Assisted living facilities primarily help residents with non-medical needs. Although minor and infrequent medical services, such as first-aid for a wound, can sometimes be met on-site by nurses. These communities may sometimes also be called ALFs, residential care facilities, retirement homes, or long-term care facilities.
The financial options available to help pay for senior care is dependent on, among other things, the type of care that is required. If you are just beginning the research process on how to pay for long-term care, it is helpful to have an idea about the type of care you or your loved one currently requires, as well as to anticipate future needs. In addition, it is important to be familiar with the associated eldercare terminology.
Can using home care technology help your family save money caring for an aging loved one? The answer is most certainly “Yes”. Our goal is not to provide a comprehensive list, but rather to make sense of those that are available on the market today and can reduce the care hours required by elderly persons. As such, they can reduce a family’s out-of-pocket care costs or reduce the hours they spend providing care themselves.
Medicare Advantage (Part C), a privately offered alternative to Original Medicare (Parts A and B), has grown in popularity over the years. Despite the growing popularity of Medicare Advantage, some seniors face obstacles that prevent them from truly understanding how it works and who it benefits. Common mistakes about Medicare Advantage include misunderstanding its differences from Original Medicare, getting it confused with other forms of private Medicare insurance (like Medigap or Part D), or not understanding how to look up or evaluate plans.
Medicare Parts A and B provide a fairly comprehensive coverage option from the federal government known as Original Medicare. Some older adults in Wisconsin prefer to purchase insurance through private health insurance providers, and Medicare Advantage plans offer this option. Sometimes called Medicare Part C, this is an alternative to Original Medicare that provides the same coverage, except for hospice care, alongside additional coverage such as dental and prescription drug coverage. Some services even offer transportation to medical appointments.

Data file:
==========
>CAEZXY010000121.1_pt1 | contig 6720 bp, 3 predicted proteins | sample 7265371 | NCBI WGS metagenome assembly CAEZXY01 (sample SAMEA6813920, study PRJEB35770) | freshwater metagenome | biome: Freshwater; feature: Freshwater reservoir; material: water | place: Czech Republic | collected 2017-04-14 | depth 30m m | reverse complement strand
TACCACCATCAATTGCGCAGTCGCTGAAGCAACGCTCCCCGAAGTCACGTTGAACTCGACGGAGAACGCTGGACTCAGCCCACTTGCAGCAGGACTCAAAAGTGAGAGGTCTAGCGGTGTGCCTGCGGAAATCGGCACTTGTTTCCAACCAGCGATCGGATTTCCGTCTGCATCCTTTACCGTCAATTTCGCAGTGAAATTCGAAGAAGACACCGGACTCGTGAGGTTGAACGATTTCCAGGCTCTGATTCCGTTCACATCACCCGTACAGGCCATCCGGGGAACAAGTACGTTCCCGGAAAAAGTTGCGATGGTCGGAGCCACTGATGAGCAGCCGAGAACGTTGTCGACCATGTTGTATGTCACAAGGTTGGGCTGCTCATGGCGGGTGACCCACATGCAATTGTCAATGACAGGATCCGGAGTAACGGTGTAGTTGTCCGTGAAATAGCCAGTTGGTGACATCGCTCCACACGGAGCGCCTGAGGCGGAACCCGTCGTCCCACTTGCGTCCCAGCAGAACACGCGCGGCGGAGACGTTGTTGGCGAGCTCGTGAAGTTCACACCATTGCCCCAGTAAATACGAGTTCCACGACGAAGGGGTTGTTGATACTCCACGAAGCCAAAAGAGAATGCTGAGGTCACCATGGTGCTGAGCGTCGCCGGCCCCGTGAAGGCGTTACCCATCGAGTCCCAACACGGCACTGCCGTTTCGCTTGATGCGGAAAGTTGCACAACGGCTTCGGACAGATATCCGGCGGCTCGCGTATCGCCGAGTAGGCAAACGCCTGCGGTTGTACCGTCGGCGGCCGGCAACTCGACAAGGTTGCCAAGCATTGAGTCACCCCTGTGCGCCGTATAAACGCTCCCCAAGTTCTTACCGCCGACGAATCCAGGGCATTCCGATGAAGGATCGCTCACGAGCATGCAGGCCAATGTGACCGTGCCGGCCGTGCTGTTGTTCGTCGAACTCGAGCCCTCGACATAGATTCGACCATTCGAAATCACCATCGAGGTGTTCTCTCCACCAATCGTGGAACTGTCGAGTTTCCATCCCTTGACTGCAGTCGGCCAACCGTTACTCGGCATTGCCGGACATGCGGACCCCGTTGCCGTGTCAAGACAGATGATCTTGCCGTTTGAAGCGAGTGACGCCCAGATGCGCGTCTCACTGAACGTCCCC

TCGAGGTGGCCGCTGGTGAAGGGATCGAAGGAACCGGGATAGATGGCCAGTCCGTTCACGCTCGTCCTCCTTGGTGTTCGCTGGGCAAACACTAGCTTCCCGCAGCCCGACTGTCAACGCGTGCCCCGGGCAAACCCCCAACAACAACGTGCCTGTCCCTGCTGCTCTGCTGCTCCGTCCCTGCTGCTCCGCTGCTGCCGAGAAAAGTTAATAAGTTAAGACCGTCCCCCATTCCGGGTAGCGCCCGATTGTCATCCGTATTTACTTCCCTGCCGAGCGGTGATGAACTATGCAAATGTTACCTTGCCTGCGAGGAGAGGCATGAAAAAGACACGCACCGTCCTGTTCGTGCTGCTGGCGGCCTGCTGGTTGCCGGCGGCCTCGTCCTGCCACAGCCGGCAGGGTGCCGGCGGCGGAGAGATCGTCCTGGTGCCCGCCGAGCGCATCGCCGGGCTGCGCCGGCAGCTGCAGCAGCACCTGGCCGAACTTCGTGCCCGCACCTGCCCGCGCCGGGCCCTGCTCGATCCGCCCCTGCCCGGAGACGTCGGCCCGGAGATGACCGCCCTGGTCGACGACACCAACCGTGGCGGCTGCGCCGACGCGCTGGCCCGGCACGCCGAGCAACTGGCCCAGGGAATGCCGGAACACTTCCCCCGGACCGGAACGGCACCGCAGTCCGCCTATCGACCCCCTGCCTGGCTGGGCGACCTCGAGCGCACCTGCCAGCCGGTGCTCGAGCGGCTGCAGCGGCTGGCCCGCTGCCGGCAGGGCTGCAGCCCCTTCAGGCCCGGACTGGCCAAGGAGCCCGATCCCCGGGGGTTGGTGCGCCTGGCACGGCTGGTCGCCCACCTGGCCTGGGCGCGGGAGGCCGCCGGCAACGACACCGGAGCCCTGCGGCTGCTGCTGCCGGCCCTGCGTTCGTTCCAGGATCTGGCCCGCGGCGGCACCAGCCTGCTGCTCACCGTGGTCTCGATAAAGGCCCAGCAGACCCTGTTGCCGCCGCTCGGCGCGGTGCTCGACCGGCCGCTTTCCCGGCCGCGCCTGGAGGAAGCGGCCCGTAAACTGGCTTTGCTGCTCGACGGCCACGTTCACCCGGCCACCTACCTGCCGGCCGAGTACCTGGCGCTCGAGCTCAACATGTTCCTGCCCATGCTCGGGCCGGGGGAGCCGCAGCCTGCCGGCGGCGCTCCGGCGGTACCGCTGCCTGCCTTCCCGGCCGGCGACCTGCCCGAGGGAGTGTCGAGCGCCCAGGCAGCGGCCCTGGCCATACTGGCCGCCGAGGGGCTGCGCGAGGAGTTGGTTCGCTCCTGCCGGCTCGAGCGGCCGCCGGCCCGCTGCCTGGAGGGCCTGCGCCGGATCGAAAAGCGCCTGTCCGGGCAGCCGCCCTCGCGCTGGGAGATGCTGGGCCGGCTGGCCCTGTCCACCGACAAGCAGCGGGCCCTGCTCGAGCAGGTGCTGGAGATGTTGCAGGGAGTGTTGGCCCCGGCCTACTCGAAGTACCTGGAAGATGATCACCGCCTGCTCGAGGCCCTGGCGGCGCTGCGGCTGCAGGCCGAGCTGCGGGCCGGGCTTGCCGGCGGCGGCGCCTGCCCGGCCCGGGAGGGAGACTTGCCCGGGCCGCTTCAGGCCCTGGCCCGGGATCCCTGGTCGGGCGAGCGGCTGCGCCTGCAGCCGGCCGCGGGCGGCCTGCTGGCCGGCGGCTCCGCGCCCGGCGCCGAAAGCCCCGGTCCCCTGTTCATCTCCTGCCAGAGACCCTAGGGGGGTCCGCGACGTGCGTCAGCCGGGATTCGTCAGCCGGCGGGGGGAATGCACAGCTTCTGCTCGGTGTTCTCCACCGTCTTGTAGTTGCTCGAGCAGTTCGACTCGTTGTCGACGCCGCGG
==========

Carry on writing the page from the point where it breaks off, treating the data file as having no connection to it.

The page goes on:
Because most Medicare Advantage Plans provide prescription drug coverage, seniors on these plans don’t have to buy a supplementary prescription plan. They get the same coverage as set by the Centers for Medicare & Medicaid Services, but insurance provides set costs such as deductibles, copays, co-insurance and premiums. The insurer can also determine the rules for referrals, in-network or out-of-network providers and eligibility based on their own rules, as long as they provide the coverage in Medicare Part A and Part B. Of the nearly 1.2 million people on Medicare in Wisconsin in 2020, 543,816 have Medicare Advantage Plans. That number represents 46% of the Medicare beneficiaries, which is more than the nation’s average of 42%.
Medicare beneficiaries and seniors thinking of applying for Medicare Advantage Plans in Wisconsin can use this guide to understand more about their coverage options, which will help them choose the right plan. It outlines the top plans in the state, what they may cover, who is eligible and how to enroll.
The Top 10 Medicare Advantage Plans in Wisconsin
Older adults in Wisconsin have multiple Medicare Advantage Plans they can choose from. The table below shows the top 10 most popular choices based on the number of enrollees as of April 2022. It also lists their Medicare rating, the cost range for the policies and the types of plans they offer. Most insurance providers have more than one Medicare Advantage Plan to serve their customers, so that is why there is a range of prices. The enrollment numbers indicate the total number of that provider’s Medicare Advantage Plan customers, even if they do not all have the same coverage choice. If an older adult wants to learn more about their coverage options in Wisconsin, visit Medicare.gov to learn about the options in your part of the state.